The Jessica Gearino Harrison Scholarship was created in memory and recognition of Jessica’s academic and professional success, and her profound and lasting contributions to the people of the State of Idaho.
Jessica’s example, both in and out of the classroom, inspires students and future generations of Broncos to pursue careers in public service. This memorial scholarship is intended to help civic-minded students achieve their educational goals, attain professional success, contribute to the public good, and distinguish both themselves as recipients of his honored award.
The scholarship will be awarded annually to a full-time student in the School of Public Service who:
- Serves the public by contributing to the success of women through a personal commitment to education, civic engagement and/or mentoring.
- Has a record of academic excellence with a GPA of 3.0 or higher.
Behavioral Health Council
This year, Governor Little launched the Behavioral Health Council. I’m honored to be asked to be part of this very important work, and I’m committed to fighting every day for this cause.
This group will function similar to a task force, and will focus on two main issues: mental health and substance abuse. In Idaho, all 44 counties have been designated as behavioral health shortage areas. This is something that desperately needs to change if we’re to prevent any more tragedies like Jessica’s.
Here is the vision of the council per the official website:
It is our vision that adults, children, and their families who live with mental illness and addiction receive the behavioral health care services they need when they need them. We believe if this vision is realized, then people in Idaho will have a better quality of life, reduced risk of involvement with the criminal justice system, and make our communities healthier, safer places to live.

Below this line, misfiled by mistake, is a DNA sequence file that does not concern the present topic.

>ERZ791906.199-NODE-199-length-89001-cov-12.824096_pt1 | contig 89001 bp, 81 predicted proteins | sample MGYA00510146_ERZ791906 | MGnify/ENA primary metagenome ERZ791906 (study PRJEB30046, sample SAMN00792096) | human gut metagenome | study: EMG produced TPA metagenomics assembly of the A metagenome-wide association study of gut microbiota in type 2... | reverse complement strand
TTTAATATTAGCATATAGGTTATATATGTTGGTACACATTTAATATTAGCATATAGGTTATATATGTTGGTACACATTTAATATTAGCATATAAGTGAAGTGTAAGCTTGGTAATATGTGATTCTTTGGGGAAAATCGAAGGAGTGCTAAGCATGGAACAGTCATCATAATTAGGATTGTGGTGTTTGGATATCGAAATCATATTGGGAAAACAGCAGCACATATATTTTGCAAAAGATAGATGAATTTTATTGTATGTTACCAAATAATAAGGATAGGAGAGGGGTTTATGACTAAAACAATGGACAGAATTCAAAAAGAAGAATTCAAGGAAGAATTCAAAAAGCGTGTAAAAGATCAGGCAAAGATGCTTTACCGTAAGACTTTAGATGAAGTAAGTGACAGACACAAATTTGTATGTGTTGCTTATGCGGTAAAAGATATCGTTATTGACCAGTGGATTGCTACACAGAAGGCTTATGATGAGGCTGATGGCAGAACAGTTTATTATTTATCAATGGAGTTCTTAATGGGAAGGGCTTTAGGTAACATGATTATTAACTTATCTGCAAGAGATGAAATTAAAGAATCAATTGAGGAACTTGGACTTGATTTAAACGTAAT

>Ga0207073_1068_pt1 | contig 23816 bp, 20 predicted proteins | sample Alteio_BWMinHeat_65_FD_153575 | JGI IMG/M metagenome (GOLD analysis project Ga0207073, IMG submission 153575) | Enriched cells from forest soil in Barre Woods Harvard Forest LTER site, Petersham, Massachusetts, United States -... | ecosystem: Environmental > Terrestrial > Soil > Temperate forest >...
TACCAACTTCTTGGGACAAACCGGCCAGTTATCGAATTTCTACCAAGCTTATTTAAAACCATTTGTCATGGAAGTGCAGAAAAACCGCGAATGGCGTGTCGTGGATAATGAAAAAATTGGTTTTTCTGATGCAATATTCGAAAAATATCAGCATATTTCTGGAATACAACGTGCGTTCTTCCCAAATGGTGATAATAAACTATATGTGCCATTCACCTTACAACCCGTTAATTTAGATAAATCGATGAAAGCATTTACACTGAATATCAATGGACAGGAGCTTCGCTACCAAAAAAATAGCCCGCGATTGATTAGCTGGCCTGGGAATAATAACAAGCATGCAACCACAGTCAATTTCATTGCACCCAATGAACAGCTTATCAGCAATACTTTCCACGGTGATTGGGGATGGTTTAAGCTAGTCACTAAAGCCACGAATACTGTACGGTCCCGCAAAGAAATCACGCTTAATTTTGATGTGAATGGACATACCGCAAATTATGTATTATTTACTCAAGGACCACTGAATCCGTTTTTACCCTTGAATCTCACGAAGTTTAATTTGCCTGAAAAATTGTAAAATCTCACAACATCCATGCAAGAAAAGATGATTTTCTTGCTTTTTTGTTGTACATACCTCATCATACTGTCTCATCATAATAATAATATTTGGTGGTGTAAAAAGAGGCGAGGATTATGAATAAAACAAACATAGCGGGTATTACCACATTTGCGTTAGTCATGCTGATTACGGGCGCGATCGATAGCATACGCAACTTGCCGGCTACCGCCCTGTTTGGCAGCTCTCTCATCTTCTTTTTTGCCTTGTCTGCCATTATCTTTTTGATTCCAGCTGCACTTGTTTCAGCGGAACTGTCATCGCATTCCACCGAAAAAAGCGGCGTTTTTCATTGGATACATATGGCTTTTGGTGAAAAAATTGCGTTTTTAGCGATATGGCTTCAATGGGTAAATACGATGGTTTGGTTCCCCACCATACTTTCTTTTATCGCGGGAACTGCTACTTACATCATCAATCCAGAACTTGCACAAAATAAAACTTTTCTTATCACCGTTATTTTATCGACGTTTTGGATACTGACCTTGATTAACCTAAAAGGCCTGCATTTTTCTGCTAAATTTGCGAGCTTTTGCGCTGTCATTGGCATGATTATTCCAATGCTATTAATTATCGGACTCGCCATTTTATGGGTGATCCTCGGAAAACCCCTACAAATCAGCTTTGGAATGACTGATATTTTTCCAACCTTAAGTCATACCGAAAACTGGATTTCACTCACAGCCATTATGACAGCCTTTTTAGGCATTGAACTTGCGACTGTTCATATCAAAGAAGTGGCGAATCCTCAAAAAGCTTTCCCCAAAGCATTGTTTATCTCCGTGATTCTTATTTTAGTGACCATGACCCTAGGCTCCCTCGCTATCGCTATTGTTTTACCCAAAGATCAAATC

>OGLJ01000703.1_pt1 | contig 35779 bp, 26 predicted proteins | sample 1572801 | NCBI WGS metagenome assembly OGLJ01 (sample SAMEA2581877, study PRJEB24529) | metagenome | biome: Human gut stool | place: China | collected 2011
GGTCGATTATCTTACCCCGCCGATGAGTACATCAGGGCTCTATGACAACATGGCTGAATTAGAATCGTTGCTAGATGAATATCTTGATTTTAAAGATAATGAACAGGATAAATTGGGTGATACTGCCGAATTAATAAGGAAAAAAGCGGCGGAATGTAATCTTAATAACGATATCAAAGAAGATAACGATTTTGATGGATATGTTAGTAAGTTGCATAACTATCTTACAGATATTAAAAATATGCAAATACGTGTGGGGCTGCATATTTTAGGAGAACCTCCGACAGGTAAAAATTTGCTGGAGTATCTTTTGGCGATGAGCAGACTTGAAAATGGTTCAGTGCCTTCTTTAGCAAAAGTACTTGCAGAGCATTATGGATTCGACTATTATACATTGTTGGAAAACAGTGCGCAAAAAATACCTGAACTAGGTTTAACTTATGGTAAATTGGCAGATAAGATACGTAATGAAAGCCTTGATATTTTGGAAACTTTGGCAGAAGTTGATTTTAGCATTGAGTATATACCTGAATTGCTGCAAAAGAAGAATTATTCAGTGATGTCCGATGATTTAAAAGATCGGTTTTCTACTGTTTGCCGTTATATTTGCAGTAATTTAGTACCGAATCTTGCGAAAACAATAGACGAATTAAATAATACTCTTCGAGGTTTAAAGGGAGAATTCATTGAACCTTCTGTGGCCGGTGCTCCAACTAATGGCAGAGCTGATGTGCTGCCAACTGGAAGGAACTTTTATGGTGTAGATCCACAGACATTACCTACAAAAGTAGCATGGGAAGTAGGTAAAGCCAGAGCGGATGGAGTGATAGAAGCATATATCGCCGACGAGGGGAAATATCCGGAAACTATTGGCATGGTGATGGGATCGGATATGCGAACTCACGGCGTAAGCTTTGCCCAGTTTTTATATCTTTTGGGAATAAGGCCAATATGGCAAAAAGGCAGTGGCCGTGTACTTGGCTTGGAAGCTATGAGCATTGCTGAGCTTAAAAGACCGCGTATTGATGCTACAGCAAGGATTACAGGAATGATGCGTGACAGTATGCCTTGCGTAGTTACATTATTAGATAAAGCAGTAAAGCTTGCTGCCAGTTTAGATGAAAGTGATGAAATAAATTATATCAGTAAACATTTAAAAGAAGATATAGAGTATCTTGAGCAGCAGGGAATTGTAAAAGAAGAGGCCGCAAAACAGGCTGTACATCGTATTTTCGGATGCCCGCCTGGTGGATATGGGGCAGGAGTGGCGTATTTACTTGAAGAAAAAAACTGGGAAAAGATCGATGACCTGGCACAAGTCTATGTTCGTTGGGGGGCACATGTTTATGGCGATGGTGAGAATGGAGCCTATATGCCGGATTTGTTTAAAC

You can read more about the creation of the council here
Gov. Little announces Idaho Behavioral Health Council
Boise, Idaho – Governor Brad Little announced today the membership of the recently established Idaho Behavioral Health Council.
In February, all five Idaho Supreme Court Justices and legislative leaders joined Governor Little for the signing of an executive order creating the council, a historic three-branch collaboration to study the state behavioral health delivery system and improve care for Idahoans with mental health and substance use disorders.
The Idaho Supreme Court issued a proclamation and the Legislature passed a concurrent resolution supporting the council. The council will report back a strategic plan to legislative leadership, the Governor, and the Idaho Supreme Court by June 30, 2021. More information about the council can be found at behaviorialhealthcouncil.idaho.gov. The first meeting will be August 7 at 8:30 a.m. MST and will be streamed on YouTube.
- Sarah Omundson, Administrative Director of the State Courts (co-chair)
- Dave Jeppesen, Director of the Department of Health and Welfare (co-chair)
- Josh Tewalt, Director of the Department of Correction
- Monte Prow, Director of the Department of Juvenile Correction
Members Appointed by the Governor:
- Dr. Eric Studebaker, State Department of Education
- Brent Mendenhall, Madison County Commissioner (R-Rexburg)
- Jennifer Griffis, Public Member (Grangeville)
- Members Appointed by the Chief Justice:
- Judge Gene Petty, District Judge (Canyon County)
- Dr. David Pate, Public Member (Boise)
Members Appointed by the Legislature:
- Representative Laurie Lickley (R-Jerome)
- Representative Brooke Greene (D-Boise)
- Senator Jeff Agenbroad (R-Nampa)
- Senator David Nelson (D-Moscow)